By Kim McCullough
In her debut novel “Clearwater,” Kim McCullough masterfully paints a coming-of-age story about growing-up and surviving life’s two greatest universalities — love and loss. “Clearwater” illustrates the murky edge of adolescent depression, and the choices and consequences that stem from it.
“It’s surprising what the heart can take.” Without warning Claire Sullivan’s life changes when her mother takes a new job and the Sullivans relocate to an off-the-map Northern Manitoba town. Claire and her older siblings, twins Leah and Daniel, leave everything behind in Regina. During the trip north, Claire finds “the emptiness in my window is a perfect picture of how I feel about our move.” She quickly begins to experience the isolation of rural life. Her mother only worries about her job and current boyfriend, and Leah and Daniel share a bond that often excludes their younger sister.
Things start to look up when she meets Jeff, the boy next door, who makes her existence at Clearwater Lake tolerable. Jeff becomes an anchor to which Claire desperately attaches herself. Everything appears to be perfect, at least on the surface. But it seems that everyone at Clearwater has a secret, including Jeff. Ashamed of his turbulent relationship with an alcoholic, abuse-prone father, Jeff conceals his bruises and emotional scars from Claire. Meanwhile, the Sullivan family begins having their own problems: Frustrated with mundane small-town life, Leah sinks into depression and self-medicates with drugs and alcohol.
A violent encounter at a weekend party changes everyone’s life forever. Both Claire and Jeff abruptly leave the small town, but their lives go in opposite directions. No one talks about the violence that ensued that night; instead, like a bruise, it sinks below the surface — enough to be covered, but always present.
Claire starts to spiral into her own depression. Years pass before Claire and Jeff find themselves back at Clearwater Lake confronting their troubled past. Together they begin to realize that “it’s surprising what the heart can take.”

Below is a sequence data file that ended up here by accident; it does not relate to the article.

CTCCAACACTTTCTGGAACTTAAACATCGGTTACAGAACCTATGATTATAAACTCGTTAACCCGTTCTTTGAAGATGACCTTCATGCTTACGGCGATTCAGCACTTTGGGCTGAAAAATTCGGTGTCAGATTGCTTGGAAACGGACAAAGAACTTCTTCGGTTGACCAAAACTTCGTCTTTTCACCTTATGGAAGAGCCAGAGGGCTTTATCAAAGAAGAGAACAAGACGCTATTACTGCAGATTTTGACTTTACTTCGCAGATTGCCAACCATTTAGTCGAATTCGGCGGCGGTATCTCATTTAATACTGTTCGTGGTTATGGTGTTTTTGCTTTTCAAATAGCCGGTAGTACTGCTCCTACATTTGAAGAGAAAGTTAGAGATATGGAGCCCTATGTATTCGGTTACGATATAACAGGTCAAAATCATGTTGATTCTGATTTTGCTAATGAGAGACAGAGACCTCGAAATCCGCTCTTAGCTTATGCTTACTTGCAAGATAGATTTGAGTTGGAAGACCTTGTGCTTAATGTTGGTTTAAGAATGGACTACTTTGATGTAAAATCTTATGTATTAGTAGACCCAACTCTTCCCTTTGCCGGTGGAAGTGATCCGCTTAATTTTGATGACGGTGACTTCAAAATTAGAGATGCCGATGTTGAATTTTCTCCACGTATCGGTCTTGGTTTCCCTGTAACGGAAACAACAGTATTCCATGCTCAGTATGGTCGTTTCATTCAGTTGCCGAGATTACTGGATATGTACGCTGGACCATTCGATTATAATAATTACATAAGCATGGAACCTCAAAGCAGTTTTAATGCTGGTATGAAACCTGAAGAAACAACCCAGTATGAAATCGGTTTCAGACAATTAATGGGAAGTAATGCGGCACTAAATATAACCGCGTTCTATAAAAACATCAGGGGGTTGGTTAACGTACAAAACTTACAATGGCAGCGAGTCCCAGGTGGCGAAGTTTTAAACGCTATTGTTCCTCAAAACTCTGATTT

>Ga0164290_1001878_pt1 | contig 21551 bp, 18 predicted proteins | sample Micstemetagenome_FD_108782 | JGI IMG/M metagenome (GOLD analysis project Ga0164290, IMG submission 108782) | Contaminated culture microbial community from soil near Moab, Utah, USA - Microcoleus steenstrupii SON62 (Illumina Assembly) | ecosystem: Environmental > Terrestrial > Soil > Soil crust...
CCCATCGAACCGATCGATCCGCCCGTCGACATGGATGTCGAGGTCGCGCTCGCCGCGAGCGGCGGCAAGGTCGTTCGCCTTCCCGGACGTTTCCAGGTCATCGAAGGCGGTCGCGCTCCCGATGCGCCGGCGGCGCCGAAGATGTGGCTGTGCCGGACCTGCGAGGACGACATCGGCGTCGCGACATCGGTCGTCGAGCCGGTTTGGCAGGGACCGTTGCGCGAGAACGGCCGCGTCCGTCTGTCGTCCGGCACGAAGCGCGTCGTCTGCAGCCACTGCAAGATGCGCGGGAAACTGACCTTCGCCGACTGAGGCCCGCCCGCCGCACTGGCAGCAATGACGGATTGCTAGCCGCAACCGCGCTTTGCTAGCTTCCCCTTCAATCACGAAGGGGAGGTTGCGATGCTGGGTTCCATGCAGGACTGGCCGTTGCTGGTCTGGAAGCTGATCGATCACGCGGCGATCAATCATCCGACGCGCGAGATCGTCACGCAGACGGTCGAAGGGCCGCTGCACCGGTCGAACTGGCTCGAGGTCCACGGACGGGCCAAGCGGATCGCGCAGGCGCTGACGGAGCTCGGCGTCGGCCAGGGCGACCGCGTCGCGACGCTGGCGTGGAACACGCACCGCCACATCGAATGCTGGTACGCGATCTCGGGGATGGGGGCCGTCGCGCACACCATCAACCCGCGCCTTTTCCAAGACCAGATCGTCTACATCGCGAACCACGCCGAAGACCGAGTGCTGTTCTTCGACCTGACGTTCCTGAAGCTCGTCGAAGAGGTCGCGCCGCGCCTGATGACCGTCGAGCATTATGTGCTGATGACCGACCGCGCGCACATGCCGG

A skillful writer, McCullough contrasts the barren landscape of northern Canada with a riveting plot and dynamic, vivid characters. The brilliant turquoise lake itself proves to be just as intriguing and complex as the characters. In contrast to the gray, monochrome backdrop, it is in itself an entity whose interactions with the main characters are just as meaningful as their interactions with each other. Perhaps the most striking feature of the novel is how McCullough juxtaposes Claire’s first-person point of view and a third-person narration that follows Jeff’s perspective. This narrative style is bold and allows the reader a multifaceted look at characters and events.
McCullough fearlessly explores the darker, more controversial elements that so often accompany adolescence — drugs, depression, sex, and violence. A page turner until the end, “Clearwater” probes the depths of loss and compels us to remember that death and despair often provide fertile grounds for growth and regeneration.
Korilynn Kessler is an MSUB graduate with a degree in English. She plans to obtain a master’s degree in comparative literature.